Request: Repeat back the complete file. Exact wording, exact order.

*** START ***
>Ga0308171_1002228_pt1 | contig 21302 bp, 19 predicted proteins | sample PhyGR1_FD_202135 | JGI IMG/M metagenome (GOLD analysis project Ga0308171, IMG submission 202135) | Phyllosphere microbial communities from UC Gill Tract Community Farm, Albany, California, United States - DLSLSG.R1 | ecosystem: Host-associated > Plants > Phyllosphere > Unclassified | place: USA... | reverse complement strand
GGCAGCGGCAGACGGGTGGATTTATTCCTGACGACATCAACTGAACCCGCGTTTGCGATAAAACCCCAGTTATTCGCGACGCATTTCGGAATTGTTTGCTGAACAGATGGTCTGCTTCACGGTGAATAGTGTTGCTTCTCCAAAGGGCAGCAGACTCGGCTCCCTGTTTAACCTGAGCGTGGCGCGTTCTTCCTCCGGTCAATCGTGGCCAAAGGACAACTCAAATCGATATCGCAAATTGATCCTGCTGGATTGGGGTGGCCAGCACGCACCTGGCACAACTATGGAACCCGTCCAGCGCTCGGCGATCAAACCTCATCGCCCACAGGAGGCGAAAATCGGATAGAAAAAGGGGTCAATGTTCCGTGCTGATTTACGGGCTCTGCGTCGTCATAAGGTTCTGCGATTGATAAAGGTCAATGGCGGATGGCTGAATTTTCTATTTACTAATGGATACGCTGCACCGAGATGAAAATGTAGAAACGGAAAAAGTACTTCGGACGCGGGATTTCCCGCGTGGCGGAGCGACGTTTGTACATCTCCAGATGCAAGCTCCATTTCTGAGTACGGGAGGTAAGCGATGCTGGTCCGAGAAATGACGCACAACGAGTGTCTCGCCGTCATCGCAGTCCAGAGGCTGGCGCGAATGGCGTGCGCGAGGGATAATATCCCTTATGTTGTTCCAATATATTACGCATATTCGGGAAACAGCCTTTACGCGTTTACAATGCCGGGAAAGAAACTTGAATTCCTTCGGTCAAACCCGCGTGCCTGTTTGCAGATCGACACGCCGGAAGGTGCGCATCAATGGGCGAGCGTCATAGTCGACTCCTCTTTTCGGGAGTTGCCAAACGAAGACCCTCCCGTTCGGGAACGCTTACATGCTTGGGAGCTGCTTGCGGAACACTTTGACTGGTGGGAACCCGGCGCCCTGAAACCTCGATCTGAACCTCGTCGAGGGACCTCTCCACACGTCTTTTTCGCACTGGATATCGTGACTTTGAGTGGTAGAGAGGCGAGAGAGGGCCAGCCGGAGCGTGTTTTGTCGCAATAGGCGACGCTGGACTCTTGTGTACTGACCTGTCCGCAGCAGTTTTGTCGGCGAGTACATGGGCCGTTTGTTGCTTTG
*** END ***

>Ga0308171_1002228_pt1 | contig 21302 bp, 19 predicted proteins | sample PhyGR1_FD_202135 | JGI IMG/M metagenome (GOLD analysis project Ga0308171, IMG submission 202135) | Phyllosphere microbial communities from UC Gill Tract Community Farm, Albany, California, United States - DLSLSG.R1 | ecosystem: Host-associated > Plants > Phyllosphere > Unclassified | place: USA... | reverse complement strand
GGCAGCGGCAGACGGGTGGATTTATTCCTGACGACATCAACTGAACCCGCGTTTGCGATAAAACCCCAGTTATTCGCGACGCATTTCGGAATTGTTTGCTGAACAGATGGTCTGCTTCACGGTGAATAGTGTTGCTTCTCCAAAGGGCAGCAGACTCGGCTCCCTGTTTAACCTGAGCGTGGCGCGTTCTTCCTCCGGTCAATCGTGGCCAAAGGACAACTCAAATCGATATCGCAAATTGATCCTGCTGGATTGGGGTGGCCAGCACGCACCTGGCACAACTATGGAACCCGTCCAGCGCTCGGCGATCAAACCTCATCGCCCACAGGAGGCGAAAATCGGATAGAAAAAGGGGTCAATGTTCCGTGCTGATTTACGGGCTCTGCGTCGTCATAAGGTTCTGCGATTGATAAAGGTCAATGGCGGATGGCTGAATTTTCTATTTACTAATGGATACGCTGCACCGAGATGAAAATGTAGAAACGGAAAAAGTACTTCGGACGCGGGATTTCCCGCGTGGCGGAGCGACGTTTGTACATCTCCAGATGCAAGCTCCATTTCTGAGTACGGGAGGTAAGCGATGCTGGTCCGAGAAATGACGCACAACGAGTGTCTCGCCGTCATCGCAGTCCAGAGGCTGGCGCGAATGGCGTGCGCGAGGGATAATATCCCTTATGTTGTTCCAATATATTACGCATATTCGGGAAACAGCCTTTACGCGTTTACAATGCCGGGAAAGAAACTTGAATTCCTTCGGTCAAACCCGCGTGCCTGTTTGCAGATCGACACGCCGGAAGGTGCGCATCAATGGGCGAGCGTCATAGTCGACTCCTCTTTTCGGGAGTTGCCAAACGAAGACCCTCCCGTTCGGGAACGCTTACATGCTTGGGAGCTGCTTGCGGAACACTTTGACTGGTGGGAACCCGGCGCCCTGAAACCTCGATCTGAACCTCGTCGAGGGACCTCTCCACACGTCTTTTTCGCACTGGATATCGTGACTTTGAGTGGTAGAGAGGCGAGAGAGGGCCAGCCGGAGCGTGTTTTGTCGCAATAGGCGACGCTGGACTCTTGTGTACTGACCTGTCCGCAGCAGTTTTGTCGGCGAGTACATGGGCCGTTTGTTGCTTTG